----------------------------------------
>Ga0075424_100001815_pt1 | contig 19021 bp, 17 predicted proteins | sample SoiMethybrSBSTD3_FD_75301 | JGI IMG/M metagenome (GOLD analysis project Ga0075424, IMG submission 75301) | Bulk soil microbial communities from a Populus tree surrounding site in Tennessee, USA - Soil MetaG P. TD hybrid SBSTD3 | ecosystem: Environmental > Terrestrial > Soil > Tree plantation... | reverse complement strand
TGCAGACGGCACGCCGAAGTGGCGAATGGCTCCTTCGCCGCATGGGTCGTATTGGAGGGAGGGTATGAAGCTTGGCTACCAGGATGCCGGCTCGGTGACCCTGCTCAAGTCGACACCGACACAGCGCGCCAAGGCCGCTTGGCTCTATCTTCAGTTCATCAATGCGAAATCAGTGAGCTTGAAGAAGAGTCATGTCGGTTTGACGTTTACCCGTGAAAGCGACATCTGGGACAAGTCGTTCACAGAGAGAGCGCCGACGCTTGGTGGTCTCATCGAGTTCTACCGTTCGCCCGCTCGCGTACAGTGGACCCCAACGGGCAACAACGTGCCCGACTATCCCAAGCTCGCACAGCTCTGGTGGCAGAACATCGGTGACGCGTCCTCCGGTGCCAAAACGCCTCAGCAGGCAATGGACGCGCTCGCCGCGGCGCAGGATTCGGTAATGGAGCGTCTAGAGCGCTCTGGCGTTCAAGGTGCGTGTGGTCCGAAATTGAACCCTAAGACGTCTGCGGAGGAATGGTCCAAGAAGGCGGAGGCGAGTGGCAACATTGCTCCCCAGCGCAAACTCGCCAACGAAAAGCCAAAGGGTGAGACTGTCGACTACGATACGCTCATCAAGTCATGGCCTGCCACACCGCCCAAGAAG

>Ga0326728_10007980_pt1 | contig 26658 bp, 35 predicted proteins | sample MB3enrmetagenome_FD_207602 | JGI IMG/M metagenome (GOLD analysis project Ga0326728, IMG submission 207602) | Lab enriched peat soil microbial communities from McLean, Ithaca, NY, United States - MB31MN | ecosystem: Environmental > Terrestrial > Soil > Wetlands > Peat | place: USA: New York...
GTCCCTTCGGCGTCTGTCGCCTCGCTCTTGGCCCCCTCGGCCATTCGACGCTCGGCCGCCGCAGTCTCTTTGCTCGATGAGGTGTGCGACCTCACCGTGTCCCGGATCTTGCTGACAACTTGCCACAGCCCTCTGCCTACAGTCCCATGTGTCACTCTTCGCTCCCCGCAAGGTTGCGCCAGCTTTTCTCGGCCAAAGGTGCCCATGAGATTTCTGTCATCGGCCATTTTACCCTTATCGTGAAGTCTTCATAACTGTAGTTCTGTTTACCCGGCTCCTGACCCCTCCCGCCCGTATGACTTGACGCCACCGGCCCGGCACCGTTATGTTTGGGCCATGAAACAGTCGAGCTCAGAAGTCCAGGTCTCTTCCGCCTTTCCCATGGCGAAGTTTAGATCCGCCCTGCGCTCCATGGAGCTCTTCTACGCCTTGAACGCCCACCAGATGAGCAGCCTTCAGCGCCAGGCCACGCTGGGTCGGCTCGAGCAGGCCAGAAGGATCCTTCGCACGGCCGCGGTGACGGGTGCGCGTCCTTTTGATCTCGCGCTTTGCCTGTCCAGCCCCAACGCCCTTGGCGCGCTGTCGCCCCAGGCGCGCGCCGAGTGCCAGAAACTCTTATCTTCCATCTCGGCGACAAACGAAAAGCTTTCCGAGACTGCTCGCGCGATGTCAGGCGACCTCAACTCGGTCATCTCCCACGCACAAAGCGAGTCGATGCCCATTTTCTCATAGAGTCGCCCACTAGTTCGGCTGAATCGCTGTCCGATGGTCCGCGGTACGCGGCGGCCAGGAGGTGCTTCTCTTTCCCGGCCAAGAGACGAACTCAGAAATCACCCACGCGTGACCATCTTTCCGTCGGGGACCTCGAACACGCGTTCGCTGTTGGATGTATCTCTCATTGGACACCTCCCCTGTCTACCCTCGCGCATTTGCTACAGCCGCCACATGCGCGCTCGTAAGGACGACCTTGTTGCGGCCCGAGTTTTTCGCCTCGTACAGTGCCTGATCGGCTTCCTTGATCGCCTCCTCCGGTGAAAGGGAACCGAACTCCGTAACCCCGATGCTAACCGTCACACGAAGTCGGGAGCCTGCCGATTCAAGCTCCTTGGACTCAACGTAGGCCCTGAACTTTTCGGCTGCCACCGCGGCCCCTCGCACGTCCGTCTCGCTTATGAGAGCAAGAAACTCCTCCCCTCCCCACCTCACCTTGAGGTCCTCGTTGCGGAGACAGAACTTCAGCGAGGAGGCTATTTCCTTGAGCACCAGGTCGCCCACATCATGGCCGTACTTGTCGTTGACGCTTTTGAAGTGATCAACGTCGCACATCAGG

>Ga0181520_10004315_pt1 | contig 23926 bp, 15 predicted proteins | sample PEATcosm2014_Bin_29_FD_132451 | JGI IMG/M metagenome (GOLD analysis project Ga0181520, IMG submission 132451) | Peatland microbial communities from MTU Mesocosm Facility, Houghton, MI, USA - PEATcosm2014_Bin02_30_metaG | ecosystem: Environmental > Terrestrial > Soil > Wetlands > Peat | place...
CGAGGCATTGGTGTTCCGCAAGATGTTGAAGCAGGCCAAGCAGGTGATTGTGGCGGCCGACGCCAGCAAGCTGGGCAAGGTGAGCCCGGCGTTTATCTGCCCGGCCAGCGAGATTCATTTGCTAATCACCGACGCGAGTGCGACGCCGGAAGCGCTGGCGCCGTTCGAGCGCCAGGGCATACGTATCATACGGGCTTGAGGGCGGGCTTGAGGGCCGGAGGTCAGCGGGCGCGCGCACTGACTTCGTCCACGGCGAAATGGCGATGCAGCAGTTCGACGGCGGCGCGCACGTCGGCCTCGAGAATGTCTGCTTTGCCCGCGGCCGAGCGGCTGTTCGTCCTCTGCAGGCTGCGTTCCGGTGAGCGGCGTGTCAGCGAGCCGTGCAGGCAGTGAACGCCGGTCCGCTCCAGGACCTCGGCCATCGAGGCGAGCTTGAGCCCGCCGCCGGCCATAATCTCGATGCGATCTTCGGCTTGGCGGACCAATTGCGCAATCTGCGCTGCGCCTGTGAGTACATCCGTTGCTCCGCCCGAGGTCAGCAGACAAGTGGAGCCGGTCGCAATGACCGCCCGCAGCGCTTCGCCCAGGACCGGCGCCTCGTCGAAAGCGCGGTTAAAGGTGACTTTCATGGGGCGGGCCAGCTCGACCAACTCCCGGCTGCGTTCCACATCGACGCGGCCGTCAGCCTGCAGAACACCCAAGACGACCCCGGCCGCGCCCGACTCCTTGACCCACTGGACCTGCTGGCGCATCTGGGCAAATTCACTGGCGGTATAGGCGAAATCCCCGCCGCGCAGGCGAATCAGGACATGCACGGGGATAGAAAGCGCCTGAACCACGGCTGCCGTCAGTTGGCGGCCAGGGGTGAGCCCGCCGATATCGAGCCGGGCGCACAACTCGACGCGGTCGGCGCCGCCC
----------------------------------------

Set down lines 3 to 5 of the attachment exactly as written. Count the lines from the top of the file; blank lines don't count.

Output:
>Ga0326728_10007980_pt1 | contig 26658 bp, 35 predicted proteins | sample MB3enrmetagenome_FD_207602 | JGI IMG/M metagenome (GOLD analysis project Ga0326728, IMG submission 207602) | Lab enriched peat soil microbial communities from McLean, Ithaca, NY, United States - MB31MN | ecosystem: Environmental > Terrestrial > Soil > Wetlands > Peat | place: USA: New York...
GTCCCTTCGGCGTCTGTCGCCTCGCTCTTGGCCCCCTCGGCCATTCGACGCTCGGCCGCCGCAGTCTCTTTGCTCGATGAGGTGTGCGACCTCACCGTGTCCCGGATCTTGCTGACAACTTGCCACAGCCCTCTGCCTACAGTCCCATGTGTCACTCTTCGCTCCCCGCAAGGTTGCGCCAGCTTTTCTCGGCCAAAGGTGCCCATGAGATTTCTGTCATCGGCCATTTTACCCTTATCGTGAAGTCTTCATAACTGTAGTTCTGTTTACCCGGCTCCTGACCCCTCCCGCCCGTATGACTTGACGCCACCGGCCCGGCACCGTTATGTTTGGGCCATGAAACAGTCGAGCTCAGAAGTCCAGGTCTCTTCCGCCTTTCCCATGGCGAAGTTTAGATCCGCCCTGCGCTCCATGGAGCTCTTCTACGCCTTGAACGCCCACCAGATGAGCAGCCTTCAGCGCCAGGCCACGCTGGGTCGGCTCGAGCAGGCCAGAAGGATCCTTCGCACGGCCGCGGTGACGGGTGCGCGTCCTTTTGATCTCGCGCTTTGCCTGTCCAGCCCCAACGCCCTTGGCGCGCTGTCGCCCCAGGCGCGCGCCGAGTGCCAGAAACTCTTATCTTCCATCTCGGCGACAAACGAAAAGCTTTCCGAGACTGCTCGCGCGATGTCAGGCGACCTCAACTCGGTCATCTCCCACGCACAAAGCGAGTCGATGCCCATTTTCTCATAGAGTCGCCCACTAGTTCGGCTGAATCGCTGTCCGATGGTCCGCGGTACGCGGCGGCCAGGAGGTGCTTCTCTTTCCCGGCCAAGAGACGAACTCAGAAATCACCCACGCGTGACCATCTTTCCGTCGGGGACCTCGAACACGCGTTCGCTGTTGGATGTATCTCTCATTGGACACCTCCCCTGTCTACCCTCGCGCATTTGCTACAGCCGCCACATGCGCGCTCGTAAGGACGACCTTGTTGCGGCCCGAGTTTTTCGCCTCGTACAGTGCCTGATCGGCTTCCTTGATCGCCTCCTCCGGTGAAAGGGAACCGAACTCCGTAACCCCGATGCTAACCGTCACACGAAGTCGGGAGCCTGCCGATTCAAGCTCCTTGGACTCAACGTAGGCCCTGAACTTTTCGGCTGCCACCGCGGCCCCTCGCACGTCCGTCTCGCTTATGAGAGCAAGAAACTCCTCCCCTCCCCACCTCACCTTGAGGTCCTCGTTGCGGAGACAGAACTTCAGCGAGGAGGCTATTTCCTTGAGCACCAGGTCGCCCACATCATGGCCGTACTTGTCGTTGACGCTTTTGAAGTGATCAACGTCGCACATCAGG

>Ga0181520_10004315_pt1 | contig 23926 bp, 15 predicted proteins | sample PEATcosm2014_Bin_29_FD_132451 | JGI IMG/M metagenome (GOLD analysis project Ga0181520, IMG submission 132451) | Peatland microbial communities from MTU Mesocosm Facility, Houghton, MI, USA - PEATcosm2014_Bin02_30_metaG | ecosystem: Environmental > Terrestrial > Soil > Wetlands > Peat | place...